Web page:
Take the 2-minute tour ×
Server Fault is a question and answer site for professional system and network administrators. It's 100% free, no registration required.

Is there any practical difference between using ln -s or mount --bind?

I want to move some folders to another partition, without changing their daemon setting, and wonder what approach I should take.

I prefer ln -s as it requires minimum setup (no /etc/fstab modifications), but perhaps there is a reason why it's not common?

share|improve this question
add comment

4 Answers

up vote 18 down vote accepted

Hell yes. If you execute the ln -s you create a symbolic link, which is an inode pointing to a certain filesystem object, which is why symlinks can traverse filesystems and hard links cannot: hard links do not have their own inode.

If you mount a filesystem with --bind, you create a second mountpoint for a device or filesystem.

If you envision a symlink as a redirect, then envision a --bind mounted filesystem as creating another gateway to data.

Symlinks and bind mounts are a whole different ballgame.

The --bind mount seems a bit more robust to me and it probably is a bit faster than working with a symlink. On the other hand, there are no serious drawbacks to using the symlink, as the performance hit will be small (if it at all exists).

Edit: I've been thinking about this, and the performance hit might be a bit bigger than I originally thought. If you have an application that reads a lot of different files, then every new file that is opened will require an extra read. Some research here suggests that my assumption is correct, so if you have an IO heavy application running there, consider the --bind option to mount above the symlink solution.

The reason it is not common, is probably the fact that a symlink is visible in an ls, whereas a bind mount is only visible when looking at /proc/mounts or /etc/mtab (which is what the mount command does, if it is executed without parameters). Other than that, I don't think there are any issues. I'd be interested if there are, though.

Addition: another issue with ln -s is that for some applications, when the path gets dereferenced, it may cause the application to balk if it "expects" certain items to be in specific places.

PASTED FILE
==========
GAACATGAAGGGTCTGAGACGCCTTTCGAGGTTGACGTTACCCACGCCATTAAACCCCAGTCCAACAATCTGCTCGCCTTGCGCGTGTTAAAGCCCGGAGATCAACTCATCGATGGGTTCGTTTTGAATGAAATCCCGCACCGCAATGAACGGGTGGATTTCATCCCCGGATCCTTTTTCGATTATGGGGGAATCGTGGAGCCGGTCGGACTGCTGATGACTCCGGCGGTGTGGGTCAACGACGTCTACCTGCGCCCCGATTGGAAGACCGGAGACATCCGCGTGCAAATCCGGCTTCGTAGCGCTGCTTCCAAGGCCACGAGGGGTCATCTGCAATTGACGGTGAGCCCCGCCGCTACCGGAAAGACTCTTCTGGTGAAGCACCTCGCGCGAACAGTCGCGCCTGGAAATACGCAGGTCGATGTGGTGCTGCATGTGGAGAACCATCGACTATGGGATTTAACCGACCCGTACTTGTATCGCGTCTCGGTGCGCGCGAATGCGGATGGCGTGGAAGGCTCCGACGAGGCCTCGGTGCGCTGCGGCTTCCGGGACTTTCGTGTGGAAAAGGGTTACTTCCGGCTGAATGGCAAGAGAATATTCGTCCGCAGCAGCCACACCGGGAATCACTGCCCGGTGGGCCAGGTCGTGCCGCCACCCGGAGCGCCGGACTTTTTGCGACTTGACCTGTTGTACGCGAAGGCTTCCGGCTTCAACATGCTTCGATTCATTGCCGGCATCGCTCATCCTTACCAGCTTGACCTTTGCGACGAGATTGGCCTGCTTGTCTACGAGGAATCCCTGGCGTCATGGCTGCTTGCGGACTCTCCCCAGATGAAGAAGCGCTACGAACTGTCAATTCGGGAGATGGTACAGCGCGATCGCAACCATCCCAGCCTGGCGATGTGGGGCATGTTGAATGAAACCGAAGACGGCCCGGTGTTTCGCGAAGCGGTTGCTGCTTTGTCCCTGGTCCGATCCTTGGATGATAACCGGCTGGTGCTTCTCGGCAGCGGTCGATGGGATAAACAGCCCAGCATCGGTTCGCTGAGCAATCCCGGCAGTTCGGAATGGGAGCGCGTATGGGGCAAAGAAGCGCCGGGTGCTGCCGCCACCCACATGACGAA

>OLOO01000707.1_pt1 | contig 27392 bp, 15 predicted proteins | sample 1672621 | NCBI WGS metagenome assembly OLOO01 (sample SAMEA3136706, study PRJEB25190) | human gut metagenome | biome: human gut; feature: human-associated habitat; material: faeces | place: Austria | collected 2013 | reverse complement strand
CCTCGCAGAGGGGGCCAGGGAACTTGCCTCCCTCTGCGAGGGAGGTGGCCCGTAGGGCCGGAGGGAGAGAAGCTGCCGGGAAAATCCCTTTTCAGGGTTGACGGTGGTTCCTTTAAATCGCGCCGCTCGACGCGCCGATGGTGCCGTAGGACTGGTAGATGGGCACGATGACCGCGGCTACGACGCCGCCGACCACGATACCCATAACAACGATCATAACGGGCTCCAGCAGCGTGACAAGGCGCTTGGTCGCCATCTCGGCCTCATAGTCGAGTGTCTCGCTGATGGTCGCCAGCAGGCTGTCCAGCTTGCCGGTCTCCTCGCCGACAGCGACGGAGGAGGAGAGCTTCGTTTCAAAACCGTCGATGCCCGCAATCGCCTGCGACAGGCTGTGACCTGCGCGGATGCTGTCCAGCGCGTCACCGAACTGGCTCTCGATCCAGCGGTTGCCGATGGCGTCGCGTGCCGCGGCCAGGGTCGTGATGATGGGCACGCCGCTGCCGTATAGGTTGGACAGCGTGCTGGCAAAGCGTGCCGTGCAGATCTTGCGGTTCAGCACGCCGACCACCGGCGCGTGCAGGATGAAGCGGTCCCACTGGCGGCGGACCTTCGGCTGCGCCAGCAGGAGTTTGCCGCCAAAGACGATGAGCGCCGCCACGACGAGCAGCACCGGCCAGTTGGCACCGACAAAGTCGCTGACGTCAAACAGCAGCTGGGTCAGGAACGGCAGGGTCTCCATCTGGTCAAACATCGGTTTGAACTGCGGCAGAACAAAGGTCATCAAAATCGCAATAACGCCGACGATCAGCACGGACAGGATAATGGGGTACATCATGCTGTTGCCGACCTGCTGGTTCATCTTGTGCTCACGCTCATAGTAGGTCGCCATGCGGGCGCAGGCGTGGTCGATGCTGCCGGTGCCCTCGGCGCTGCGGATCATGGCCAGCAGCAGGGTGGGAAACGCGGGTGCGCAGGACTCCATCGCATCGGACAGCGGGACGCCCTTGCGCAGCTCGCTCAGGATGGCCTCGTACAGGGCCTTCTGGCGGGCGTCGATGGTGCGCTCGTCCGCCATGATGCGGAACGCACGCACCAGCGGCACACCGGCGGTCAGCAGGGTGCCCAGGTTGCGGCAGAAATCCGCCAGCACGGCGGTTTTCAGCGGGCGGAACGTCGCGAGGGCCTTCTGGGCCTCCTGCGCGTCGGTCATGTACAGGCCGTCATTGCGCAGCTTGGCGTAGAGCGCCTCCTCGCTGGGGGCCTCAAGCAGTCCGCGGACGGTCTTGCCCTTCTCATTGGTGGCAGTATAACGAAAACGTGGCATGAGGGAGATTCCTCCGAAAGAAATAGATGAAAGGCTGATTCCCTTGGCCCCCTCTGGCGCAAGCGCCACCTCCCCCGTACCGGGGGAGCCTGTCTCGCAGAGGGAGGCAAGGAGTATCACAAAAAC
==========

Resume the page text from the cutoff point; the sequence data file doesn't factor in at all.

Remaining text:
share|improve this answer
    
Thanks for the through explanation! A small follow-up question - what --rbind parameter actually does and how it can be used? From the manual it seems the parameter supports mounting the sub-mounts in the mounted tree is this correct? Also, is only --rbind enough, or I need to do --bind then --rebind? Thanks again. –  SyRenity Dec 31 '09 at 13:53
    
Seems so. Never used --rbind myself. Try it out, I'd say ;) –  wzzrd Dec 31 '09 at 13:57
2  
mount, when invoked without any arguments, prints the contents of /etc/mtab, which has slightly different information than /proc/mounts. (In particular, /proc/mounts (symlink to /proc/self/mounts) always shows the mountpoints visible to the process reading it.) –  grawity Dec 31 '09 at 14:54
    
Oops. My bad. Fixed. –  wzzrd Dec 31 '09 at 15:21
1  
@wzzrd - didn't mean to step on any toes :) ..the app-specific issue is something I've run into with the main product I use –  warren Jun 7 '11 at 19:57
show 5 more comments

Practial difference #1 for me between ln -s and mount --bind :

vsftpd doesn't not allow to browse a directory through a symbolic link, but allows when mounted.

I don't know what daemon you're using, but it may behave similarly.

share|improve this answer
add comment

One of the big differences between ln -s and a bind mount is that you can use a bind mount to "modify" a read-only filesystem. For example, if there were a CD mounted on /mnt/application, and you wanted to replace /mnt/application/badconfigfile.conf with a correct version, you could do this:

mount -o bind /path/to/correct/file.conf /mnt/application/badconfigfile.conf

It would not be possible to affect the same change using a symlink because you're not able to modify the target filesystem.

This can also be used to good affect if you distributed a common suite of software via NFS (or some sort of cluster filesystem), and you want to make host-specific changes on one system. You can simply use a bind mount on the target system to override the files or directories as necessary.

share|improve this answer
add comment

One might note that as a consequence of binding to a mount, which is itself a binding, that is later rebound, the original binding remains intact, assuming everything physically stay connected.

That is, if bind A to B and bind B to C, and then bind D to B, C will still be bound to A. That might be what you want, or not. If one desires C to follow B then remount using the same targets, i.e. mount -o remount B C, or use --rbind instead. There is no --rebind option.

share|improve this answer
add comment

Your Answer

 
discard

By posting your answer, you agree to the privacy policy and terms of service.

Not the answer you're looking for? Browse other questions tagged or ask your own question.